, by G.N. FALAHI
The Arabic word for mosque is masjid which means house of worship, used for calling the faithful to prayer or the place of worship. It is considered an esteemed and holy place in Islam. These are the most numerous institutions and symbols that Muslims have established throughout history, wherever they went. It is obligatory upon Muslims to find a place for worship wherever they go. Its roots could be traced back in the 7th century of Arabia, when Prophet of Islam Muhammad (may Allah bless and greet him) migrated to Medina. The first task to which the Prophet attended on his arrival in Medina was the construction of a mosque, on the very site where his camel knelt down. The land, which belonged to two orphans, was purchased. The Prophet himself contributed to building the mosque by carrying adobe bricks and stones while reciting verses: “O Allah! No bliss is there but that of the Hereafter, I beseech you to forgive the Emigrants and Helpers.”
The mosque in Medina was in practice an open court and it served as a meeting place, a community hall, the first Islamic university, and a court of Justice for the faithful and the community as whole. It is also a place of worship. It was in the mosque that Muhammad (may Allah bless and greet him) addressed the community and from there that he directed not only the religious but also the social and political activities of the community. The Prophet’s Mosque in Medina was to serve as a model for all later mosques. However in the formative period of Islam it was one of the duties of the local governor to build a mosque for the community; later it became a pious action which prominent Muslims performed. Founding a mosque ceased to be primarily a response to existing needs but was a religious action which bestowed; it took place through the legal instrument of an absolute pious foundation (waqf, habous).
To Muslims a mosque means more than a place of worship. It is at the same time a place where people can meet and where a sense of community exists. It is also a place where teaching of the Qur’anic instructions is given and religious literature can be obtained. ‘To the outside world, especially non-Muslims, the mosque functions as a symbol of the presence of Islam, this perhaps explains the irritation of some Non-Muslims at the existence of mosque in their countries.’ A mosque, whether serving a large or small community, has always been the centre of the religious and civil life of the Muslim community. It expresses the strong relationship with Islam; Muslim emigrants followed the footsteps of their beloved Prophet in the same way to establish the Islamic centres throughout the West.
At present these institutions are symbols of their faith, recognition of their religion and culture. Therefore it is a salient Islamic voice at the horizon of British multi-dimensional society. These ‘symbols’ are indications of the reconstruction of Islam in the Western World. There were only 13 mosques in whole Europe up till 1960s, now there are more than two thousand mosques in Britain only, registered with planning and permission commission.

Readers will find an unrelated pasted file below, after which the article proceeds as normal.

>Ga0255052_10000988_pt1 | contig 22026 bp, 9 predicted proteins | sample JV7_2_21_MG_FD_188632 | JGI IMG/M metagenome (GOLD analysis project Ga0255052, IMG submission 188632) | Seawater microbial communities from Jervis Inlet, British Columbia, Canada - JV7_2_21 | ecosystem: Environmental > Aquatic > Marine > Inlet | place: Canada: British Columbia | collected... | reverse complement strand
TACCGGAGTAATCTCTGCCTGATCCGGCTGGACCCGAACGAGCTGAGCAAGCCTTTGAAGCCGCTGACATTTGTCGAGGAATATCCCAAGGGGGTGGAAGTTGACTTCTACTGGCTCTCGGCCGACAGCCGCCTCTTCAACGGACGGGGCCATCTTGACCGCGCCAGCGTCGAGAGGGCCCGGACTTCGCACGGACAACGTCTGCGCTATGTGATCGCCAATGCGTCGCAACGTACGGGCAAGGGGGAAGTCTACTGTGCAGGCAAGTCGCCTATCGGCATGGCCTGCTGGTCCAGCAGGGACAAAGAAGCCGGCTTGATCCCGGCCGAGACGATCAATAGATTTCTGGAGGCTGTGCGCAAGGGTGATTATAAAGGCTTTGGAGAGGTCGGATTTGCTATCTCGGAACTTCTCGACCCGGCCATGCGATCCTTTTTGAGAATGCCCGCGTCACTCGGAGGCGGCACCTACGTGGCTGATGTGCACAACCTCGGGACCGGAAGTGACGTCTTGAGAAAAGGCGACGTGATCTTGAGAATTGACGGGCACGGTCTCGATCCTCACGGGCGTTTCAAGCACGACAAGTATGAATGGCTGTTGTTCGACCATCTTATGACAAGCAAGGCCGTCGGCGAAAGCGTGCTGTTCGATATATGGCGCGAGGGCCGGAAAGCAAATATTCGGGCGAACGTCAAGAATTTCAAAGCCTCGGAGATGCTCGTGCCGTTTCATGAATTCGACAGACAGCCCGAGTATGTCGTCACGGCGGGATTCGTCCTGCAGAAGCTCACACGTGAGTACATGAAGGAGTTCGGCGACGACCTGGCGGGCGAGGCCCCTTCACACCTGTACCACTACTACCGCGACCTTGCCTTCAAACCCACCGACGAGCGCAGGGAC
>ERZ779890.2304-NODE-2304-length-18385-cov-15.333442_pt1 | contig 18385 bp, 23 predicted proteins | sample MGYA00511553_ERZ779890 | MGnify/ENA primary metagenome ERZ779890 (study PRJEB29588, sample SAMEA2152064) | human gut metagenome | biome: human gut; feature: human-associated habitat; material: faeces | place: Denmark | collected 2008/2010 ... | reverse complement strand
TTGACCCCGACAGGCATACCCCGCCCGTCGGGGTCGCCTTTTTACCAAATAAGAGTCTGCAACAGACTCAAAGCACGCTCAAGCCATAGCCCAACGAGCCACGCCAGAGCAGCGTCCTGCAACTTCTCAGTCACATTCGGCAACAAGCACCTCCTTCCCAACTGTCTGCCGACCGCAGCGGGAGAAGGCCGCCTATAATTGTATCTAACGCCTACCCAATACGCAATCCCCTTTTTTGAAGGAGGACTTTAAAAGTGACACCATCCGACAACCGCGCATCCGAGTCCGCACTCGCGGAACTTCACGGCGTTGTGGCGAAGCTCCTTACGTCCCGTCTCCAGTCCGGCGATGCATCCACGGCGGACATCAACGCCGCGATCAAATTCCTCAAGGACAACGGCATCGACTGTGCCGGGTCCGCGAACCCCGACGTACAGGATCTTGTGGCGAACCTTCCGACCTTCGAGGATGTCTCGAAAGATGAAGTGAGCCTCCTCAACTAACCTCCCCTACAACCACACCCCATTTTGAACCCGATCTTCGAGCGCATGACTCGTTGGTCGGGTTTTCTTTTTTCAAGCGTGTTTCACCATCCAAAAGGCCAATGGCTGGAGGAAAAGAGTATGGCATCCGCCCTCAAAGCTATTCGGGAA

In their early days in Britain, due to the absence of a mosque in the locality, Muslims were praying at rented accommodations or wherever it was possible for them to perform their duties. According to Islamic teachings, Muslims can offer their prayers anywhere as long as the provided place is neat and clean. Muslim scholars throughout history have tried to adjust and accommodate themselves with the social coherence and existing institutions and practices of the host societies.
The history of British Muslims revels that the early migration of Muslims from South Asia, there were settlers who were the civil servants of the British Empire used to visit the United Kingdom either to acquire work experience or to take further studies in order to gain promotion in their services. Others came as students for higher education. In 1905 a number of enthusiastic Muslims, prominent among whom were people such as Abdullah Suhrawardy (Calcutta), Abdul Qadir (Lahore), and Abdullah Yusuf Ali, a civil servant and translator of the Qur’an, lived, married and died in Britain.
The earliest institution in Britain seems to have been the Liverpool Muslim Institute founded by English Lawyer, William H. Quilliam, during the late 19th century. It was his efforts and intellect that led to the first mosque in Britain being established in Liverpool nearly 200 miles away from the British capital, London. The foundation of this mosque at the beginning of the 1890s is closely associated with one of the most singular characters in the history of British Islam. The methodologies for the propagation of Islam adopted by Quilliam to reach wider society in non-Muslim culture were different.
Mr. Qulliam embraced Islam in 1887 after a visit to Morocco. The Ottoman Sultan who gave him title of Shaikh al-Islam of Britain (Islamic Leader) when he was invited by him to Istanbul. As a lawyer, he was well aware of the media and the power of the press, and was eager to utilise it for the propagation of Islam and the benefit of early British Muslim community.
The Islamic World (launched in 1890) and The Crescent (1893 to1908) were the two first Islamic journals which he was circulating weekly among Muslims and non-Muslims alike. Later the Islamic World was merged with the weekly journal The Crescent. The Crescent was devoted to local and national issues, as well as to publicise the activities of the Liverpool Muslim Institute. The Islamic World, a 32-page monthly publication, dealt with matters that affected Muslims throughout the world. By studying this journal, it seems that an Oxford University Journal of Islamic Studies was of its age, as it contains lengthy research articles about the Muslim World, contemporary politics of the globe, reports, features and other main issues about Muslims. Liverpool Muslim community was declined due to the departure of its founder. With its decline another Key Islamic Institution emerged to take place, some 23 miles to the South west of London, at Woking, which has an important place in the history of British Muslims.